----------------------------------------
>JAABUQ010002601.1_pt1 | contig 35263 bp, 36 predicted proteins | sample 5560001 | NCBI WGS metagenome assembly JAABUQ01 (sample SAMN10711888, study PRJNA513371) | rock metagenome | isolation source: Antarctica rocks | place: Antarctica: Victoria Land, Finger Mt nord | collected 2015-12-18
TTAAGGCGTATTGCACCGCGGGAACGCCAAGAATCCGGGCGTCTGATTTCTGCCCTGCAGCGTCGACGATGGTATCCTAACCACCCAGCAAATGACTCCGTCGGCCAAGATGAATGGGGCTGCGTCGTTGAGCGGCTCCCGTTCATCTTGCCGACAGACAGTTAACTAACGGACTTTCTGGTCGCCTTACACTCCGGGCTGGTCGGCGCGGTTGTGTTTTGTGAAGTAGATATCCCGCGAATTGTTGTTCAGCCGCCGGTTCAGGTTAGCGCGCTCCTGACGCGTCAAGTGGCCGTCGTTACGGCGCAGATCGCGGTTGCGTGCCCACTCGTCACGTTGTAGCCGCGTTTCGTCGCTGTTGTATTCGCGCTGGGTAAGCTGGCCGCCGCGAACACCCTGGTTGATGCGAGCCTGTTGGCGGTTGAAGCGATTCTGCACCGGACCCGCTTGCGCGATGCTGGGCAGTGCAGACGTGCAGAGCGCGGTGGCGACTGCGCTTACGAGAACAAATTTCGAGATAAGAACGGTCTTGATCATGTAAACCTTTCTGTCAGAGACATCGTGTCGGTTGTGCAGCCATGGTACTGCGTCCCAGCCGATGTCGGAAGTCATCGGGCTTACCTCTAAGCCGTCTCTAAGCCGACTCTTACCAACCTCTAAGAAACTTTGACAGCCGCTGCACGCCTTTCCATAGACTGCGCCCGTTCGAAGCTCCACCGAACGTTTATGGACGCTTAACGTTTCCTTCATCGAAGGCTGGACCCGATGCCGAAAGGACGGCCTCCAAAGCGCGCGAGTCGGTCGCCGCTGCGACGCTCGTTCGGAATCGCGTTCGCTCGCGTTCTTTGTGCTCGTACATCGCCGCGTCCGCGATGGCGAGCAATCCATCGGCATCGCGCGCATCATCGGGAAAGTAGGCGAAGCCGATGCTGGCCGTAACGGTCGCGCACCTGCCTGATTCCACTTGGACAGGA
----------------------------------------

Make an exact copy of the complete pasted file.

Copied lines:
>JAABUQ010002601.1_pt1 | contig 35263 bp, 36 predicted proteins | sample 5560001 | NCBI WGS metagenome assembly JAABUQ01 (sample SAMN10711888, study PRJNA513371) | rock metagenome | isolation source: Antarctica rocks | place: Antarctica: Victoria Land, Finger Mt nord | collected 2015-12-18
TTAAGGCGTATTGCACCGCGGGAACGCCAAGAATCCGGGCGTCTGATTTCTGCCCTGCAGCGTCGACGATGGTATCCTAACCACCCAGCAAATGACTCCGTCGGCCAAGATGAATGGGGCTGCGTCGTTGAGCGGCTCCCGTTCATCTTGCCGACAGACAGTTAACTAACGGACTTTCTGGTCGCCTTACACTCCGGGCTGGTCGGCGCGGTTGTGTTTTGTGAAGTAGATATCCCGCGAATTGTTGTTCAGCCGCCGGTTCAGGTTAGCGCGCTCCTGACGCGTCAAGTGGCCGTCGTTACGGCGCAGATCGCGGTTGCGTGCCCACTCGTCACGTTGTAGCCGCGTTTCGTCGCTGTTGTATTCGCGCTGGGTAAGCTGGCCGCCGCGAACACCCTGGTTGATGCGAGCCTGTTGGCGGTTGAAGCGATTCTGCACCGGACCCGCTTGCGCGATGCTGGGCAGTGCAGACGTGCAGAGCGCGGTGGCGACTGCGCTTACGAGAACAAATTTCGAGATAAGAACGGTCTTGATCATGTAAACCTTTCTGTCAGAGACATCGTGTCGGTTGTGCAGCCATGGTACTGCGTCCCAGCCGATGTCGGAAGTCATCGGGCTTACCTCTAAGCCGTCTCTAAGCCGACTCTTACCAACCTCTAAGAAACTTTGACAGCCGCTGCACGCCTTTCCATAGACTGCGCCCGTTCGAAGCTCCACCGAACGTTTATGGACGCTTAACGTTTCCTTCATCGAAGGCTGGACCCGATGCCGAAAGGACGGCCTCCAAAGCGCGCGAGTCGGTCGCCGCTGCGACGCTCGTTCGGAATCGCGTTCGCTCGCGTTCTTTGTGCTCGTACATCGCCGCGTCCGCGATGGCGAGCAATCCATCGGCATCGCGCGCATCATCGGGAAAGTAGGCGAAGCCGATGCTGGCCGTAACGGTCGCGCACCTGCCTGATTCCACTTGGACAGGA